The countries that make up the MENA region display wide diversity. One of the poorest countries in the world sits alongside two of the wealthiest, whilst the region's natural resources range from immeasurable oil and gas reserves to some of the scantiest natural endowments anywhere in the world. Yet through this diversity runs a common thread: water scarcity. Now, through the impact of human development and climate change, the water resource itself is changing,bringing new risks and increasing the vulnerability of all those dependent on water. Chris Ward and Sandra Ruckstuhl assess the increased challenges now facing the countries of the region, placing particular emphasis on water scarcity and the resultant risks to livelihoods, food security and the environment. They evaluate the risks and reality of climate change in the region, and offer an assessment of the vulnerability of agriculture and livelihoods. In a final section, they explore the options for responding to the new challenges, including policy, institutional, economic and technical measures.
, Sandra Ruckstuhl
Country of Publication:
18 December 2016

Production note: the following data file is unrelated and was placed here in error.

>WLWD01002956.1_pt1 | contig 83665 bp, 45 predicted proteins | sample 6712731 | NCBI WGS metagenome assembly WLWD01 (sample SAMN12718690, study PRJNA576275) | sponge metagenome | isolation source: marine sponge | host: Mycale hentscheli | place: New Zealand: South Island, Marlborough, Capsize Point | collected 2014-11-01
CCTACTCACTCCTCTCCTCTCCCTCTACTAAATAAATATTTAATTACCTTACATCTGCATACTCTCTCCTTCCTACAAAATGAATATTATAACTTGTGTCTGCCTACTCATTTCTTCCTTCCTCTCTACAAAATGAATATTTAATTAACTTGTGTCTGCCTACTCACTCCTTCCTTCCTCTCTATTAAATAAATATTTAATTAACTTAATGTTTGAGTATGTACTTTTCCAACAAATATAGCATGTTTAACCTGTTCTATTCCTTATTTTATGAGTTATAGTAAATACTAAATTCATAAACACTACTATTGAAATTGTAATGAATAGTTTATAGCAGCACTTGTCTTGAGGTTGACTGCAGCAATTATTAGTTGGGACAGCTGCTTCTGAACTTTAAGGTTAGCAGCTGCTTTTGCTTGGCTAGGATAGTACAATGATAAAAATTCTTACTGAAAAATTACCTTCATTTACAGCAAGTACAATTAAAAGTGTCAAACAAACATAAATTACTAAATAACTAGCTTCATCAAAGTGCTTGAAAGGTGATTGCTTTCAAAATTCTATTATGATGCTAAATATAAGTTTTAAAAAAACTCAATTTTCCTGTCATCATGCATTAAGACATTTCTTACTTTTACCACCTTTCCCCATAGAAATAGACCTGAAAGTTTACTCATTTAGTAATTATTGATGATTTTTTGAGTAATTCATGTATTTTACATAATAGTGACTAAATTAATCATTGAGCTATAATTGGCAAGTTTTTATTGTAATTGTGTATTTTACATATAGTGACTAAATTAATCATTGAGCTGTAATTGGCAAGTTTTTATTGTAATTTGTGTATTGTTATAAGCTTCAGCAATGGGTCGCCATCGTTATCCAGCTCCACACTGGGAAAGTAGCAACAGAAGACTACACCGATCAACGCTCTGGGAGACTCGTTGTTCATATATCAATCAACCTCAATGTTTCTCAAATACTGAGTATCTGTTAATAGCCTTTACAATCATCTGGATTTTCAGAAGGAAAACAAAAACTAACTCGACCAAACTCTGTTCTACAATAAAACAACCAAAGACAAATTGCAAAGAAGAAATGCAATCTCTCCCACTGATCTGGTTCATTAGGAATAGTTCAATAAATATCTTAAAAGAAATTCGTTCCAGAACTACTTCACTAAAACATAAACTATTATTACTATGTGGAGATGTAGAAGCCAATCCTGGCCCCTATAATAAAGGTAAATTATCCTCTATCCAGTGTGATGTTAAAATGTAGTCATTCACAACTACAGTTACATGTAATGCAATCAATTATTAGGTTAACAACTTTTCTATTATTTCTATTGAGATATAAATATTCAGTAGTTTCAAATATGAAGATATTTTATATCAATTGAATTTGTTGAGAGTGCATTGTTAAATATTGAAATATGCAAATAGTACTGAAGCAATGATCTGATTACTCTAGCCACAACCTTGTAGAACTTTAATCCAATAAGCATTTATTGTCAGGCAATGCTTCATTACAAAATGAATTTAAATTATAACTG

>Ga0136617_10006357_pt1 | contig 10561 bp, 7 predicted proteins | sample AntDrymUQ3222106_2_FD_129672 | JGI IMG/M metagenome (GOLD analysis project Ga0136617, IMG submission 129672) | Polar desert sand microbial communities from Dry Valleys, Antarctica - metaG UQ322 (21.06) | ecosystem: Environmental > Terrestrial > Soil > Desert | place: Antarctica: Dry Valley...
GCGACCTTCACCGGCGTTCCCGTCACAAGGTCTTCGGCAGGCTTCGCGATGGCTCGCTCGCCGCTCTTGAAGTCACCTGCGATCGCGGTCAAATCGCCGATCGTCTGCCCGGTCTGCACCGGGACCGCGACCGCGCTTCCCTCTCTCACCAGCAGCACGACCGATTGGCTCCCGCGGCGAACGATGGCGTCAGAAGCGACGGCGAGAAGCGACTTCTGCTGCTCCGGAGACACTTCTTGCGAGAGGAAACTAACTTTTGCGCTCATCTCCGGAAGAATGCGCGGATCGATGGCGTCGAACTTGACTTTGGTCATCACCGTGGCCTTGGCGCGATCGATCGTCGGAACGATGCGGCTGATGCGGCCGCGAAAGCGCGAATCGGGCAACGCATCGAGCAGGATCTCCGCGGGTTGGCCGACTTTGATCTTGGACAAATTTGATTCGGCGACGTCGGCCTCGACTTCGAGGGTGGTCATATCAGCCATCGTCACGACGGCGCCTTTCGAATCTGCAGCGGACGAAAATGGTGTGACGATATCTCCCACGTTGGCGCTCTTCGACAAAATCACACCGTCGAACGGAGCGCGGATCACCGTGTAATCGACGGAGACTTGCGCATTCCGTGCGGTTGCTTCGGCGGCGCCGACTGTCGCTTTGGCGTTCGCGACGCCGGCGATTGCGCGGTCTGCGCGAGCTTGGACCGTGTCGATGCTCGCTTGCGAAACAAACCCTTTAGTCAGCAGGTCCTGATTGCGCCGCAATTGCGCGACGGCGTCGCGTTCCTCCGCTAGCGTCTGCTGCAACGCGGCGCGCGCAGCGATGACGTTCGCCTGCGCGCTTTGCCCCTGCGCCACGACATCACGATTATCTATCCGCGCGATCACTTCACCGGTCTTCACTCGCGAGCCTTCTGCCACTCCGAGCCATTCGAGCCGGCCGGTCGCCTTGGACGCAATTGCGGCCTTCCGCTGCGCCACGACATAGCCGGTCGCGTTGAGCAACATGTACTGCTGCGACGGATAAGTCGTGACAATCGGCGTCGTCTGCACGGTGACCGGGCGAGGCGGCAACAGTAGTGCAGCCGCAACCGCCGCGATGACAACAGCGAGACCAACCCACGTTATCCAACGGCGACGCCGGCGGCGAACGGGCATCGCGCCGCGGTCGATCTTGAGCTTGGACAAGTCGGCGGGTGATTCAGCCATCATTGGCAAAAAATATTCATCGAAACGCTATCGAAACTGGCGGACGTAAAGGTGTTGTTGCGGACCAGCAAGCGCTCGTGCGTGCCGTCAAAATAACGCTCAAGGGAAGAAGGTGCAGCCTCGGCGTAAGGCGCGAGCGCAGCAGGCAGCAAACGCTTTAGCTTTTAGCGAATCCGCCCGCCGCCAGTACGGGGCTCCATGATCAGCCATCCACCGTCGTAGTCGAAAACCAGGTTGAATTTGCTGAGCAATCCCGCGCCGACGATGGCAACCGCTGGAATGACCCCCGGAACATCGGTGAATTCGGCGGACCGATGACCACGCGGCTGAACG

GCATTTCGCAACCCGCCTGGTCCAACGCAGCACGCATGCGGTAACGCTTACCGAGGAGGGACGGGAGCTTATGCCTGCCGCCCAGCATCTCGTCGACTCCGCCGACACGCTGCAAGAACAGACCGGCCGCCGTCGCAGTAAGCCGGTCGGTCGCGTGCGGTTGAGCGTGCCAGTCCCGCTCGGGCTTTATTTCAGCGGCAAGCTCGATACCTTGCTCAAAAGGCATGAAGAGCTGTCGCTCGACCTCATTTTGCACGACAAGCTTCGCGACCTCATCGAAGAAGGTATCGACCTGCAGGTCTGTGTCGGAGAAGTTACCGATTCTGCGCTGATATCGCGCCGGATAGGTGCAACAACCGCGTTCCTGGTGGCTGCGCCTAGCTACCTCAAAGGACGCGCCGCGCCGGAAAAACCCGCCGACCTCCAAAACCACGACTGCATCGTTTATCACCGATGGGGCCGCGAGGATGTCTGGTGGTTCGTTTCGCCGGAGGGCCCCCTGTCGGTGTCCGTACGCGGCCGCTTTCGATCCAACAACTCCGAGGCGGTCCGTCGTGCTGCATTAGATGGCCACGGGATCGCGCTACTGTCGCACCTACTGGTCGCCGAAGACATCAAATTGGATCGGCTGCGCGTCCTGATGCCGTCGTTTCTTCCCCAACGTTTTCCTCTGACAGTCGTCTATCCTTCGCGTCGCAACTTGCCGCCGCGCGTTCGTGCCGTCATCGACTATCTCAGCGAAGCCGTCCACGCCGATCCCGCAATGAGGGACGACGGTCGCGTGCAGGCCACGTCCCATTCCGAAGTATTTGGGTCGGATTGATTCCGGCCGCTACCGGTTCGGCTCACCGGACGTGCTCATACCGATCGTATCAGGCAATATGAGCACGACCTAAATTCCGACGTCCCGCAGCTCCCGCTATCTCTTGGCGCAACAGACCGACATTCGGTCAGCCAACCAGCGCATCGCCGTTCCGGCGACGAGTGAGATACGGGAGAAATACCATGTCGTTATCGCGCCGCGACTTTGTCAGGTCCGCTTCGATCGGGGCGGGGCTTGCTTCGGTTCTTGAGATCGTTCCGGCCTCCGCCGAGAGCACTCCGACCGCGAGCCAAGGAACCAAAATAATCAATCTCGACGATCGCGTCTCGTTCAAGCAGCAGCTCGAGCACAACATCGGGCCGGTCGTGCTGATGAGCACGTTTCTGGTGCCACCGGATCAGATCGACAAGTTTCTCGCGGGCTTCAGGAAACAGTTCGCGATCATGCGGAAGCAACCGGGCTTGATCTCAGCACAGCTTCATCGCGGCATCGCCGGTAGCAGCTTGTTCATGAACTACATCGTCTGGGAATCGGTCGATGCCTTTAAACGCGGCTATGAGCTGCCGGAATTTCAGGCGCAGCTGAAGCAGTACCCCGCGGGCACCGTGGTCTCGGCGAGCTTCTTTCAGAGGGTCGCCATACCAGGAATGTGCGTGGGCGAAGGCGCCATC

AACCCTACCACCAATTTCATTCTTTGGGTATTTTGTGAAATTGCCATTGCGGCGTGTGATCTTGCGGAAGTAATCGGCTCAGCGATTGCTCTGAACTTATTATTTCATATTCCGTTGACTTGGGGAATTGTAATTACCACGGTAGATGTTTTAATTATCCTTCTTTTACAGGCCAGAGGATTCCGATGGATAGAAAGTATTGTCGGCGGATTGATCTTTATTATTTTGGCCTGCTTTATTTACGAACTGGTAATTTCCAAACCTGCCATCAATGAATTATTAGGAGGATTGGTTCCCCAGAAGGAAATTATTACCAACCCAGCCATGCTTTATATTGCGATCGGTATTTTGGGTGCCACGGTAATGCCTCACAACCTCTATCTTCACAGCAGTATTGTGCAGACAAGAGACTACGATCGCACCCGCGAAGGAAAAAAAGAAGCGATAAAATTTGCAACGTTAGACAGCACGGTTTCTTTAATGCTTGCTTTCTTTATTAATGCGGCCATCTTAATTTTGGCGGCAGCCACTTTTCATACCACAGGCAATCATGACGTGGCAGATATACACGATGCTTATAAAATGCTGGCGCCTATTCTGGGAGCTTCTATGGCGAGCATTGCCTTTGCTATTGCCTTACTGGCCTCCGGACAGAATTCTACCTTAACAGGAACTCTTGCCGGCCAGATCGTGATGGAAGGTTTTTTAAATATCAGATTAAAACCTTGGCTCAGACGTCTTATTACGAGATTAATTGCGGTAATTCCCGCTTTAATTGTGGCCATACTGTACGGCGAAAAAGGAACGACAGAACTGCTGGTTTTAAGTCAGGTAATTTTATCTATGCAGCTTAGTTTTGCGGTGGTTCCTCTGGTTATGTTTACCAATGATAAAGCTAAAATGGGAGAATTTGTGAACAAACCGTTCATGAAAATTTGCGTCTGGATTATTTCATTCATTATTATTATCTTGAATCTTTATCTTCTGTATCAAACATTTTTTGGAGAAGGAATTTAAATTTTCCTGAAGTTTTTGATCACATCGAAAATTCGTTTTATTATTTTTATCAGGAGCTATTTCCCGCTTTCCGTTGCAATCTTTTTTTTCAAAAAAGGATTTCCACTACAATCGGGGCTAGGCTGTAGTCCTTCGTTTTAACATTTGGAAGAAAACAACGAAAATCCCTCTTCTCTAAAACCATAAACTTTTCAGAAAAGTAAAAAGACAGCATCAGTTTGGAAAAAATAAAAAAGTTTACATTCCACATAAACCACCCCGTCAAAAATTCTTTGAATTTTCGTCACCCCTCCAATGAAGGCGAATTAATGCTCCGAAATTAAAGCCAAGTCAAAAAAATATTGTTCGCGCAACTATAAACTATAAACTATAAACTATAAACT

Contents Introduction: Background on the Middle East & North Africa region The countries of the region A varied set of countries * Wide structural differences and diverse natural endowments Global and regional trends Sluggish growth, poor fiscal outlook and low investor confidence * Trade and food security * Political change * Demographic trends and pressures * The effects of conflict Water in the region Water scarcity is a common thread * Demographic pressures are contributing to scarcity * Economic changes are also exacerbating scarcity * The faint but clear voice of the environment and of water's ecological services * Water scarcity and climate change * Water scarcity and the need for an integrated approach Agriculture The importance of agriculture in the Middle East & North Africa * Pressures on agriculture * Agriculture and water scarcity * Agriculture and climate change * Competition for water and the case for transfer of water out of agriculture * Agriculture and rural poverty * Perceived links between water, agriculture and food security Water and conflict PART I: CHALLENGES Chapter 1: The challenge of water and agriculture and the drivers of water scarcity Water resources and uses Water uses by sector Climate and farming systems The contribution of agriculture Food security and agricultural water management Food production and consumption in the Middle East & North Africa * Food security and insecurity * Impacts of conflict on food security * Can food insecurity drive conflict? * Links between agriculture and food security Recent trends: an agriculture already under stress Land and water use in agriculture * Productivity, technology and innovation * Market orientation * Policies, institutions and public goods * Agricultural heritage and conservation Irrigation in the Middle East & North Africa The importance of irrigation in the region * Agricultural water withdrawals * Types of irrigation in the region Drivers of scarcity and the challenge of water for agriculture Chapter 2: Climate change and its expected impacts on the farming systems of the region Climate change events anticipated in the Middle East & North Africa Expected impacts of climate change on agricultural water and farming Water resources * Irrigation * Crop and livestock yields and production * Impacts by farming system Readiness for climate change Strategic preparedness Research on issues of agriculture and climate change The region's contribution to climate change Chapter 3: Water and conflict in the Middle East and North Africa A deadly water conflict The nature and role of conflict in the water sector of the region Why does conflict so often arise over water? The nature of the resource * Social and institutional specifics of water * Political economy and power relations over water Types of water conflict in the region A classification of transboundary conflict * A classification of conflict at the national or sectoral level * A classification of conflict at the local level The challenge of transboundary water A fertile field for conflict in the region * Scant cooperation to date * Pointers for the future Conflict at the national or inter-sectoral level Conflicts over access to water and water-related services * Conflict of water-related policy with other interests * Conflict with environmental needs or resource sustainability Conflict at the local level Conflicts arising from local adoption of new technology * Conflict provoked by state intervention at the local level Growing pressures to water conflict in the region Changes in patterns of demand * Changes on the supply side * The changing institutional context and power relations Water and conflict in the Syrian crisis Water and the causes of the Syrian crisis * The role of drought in the Syria crisis * How could this happen in a country that has so developed its water resources for agriculture? * Conclus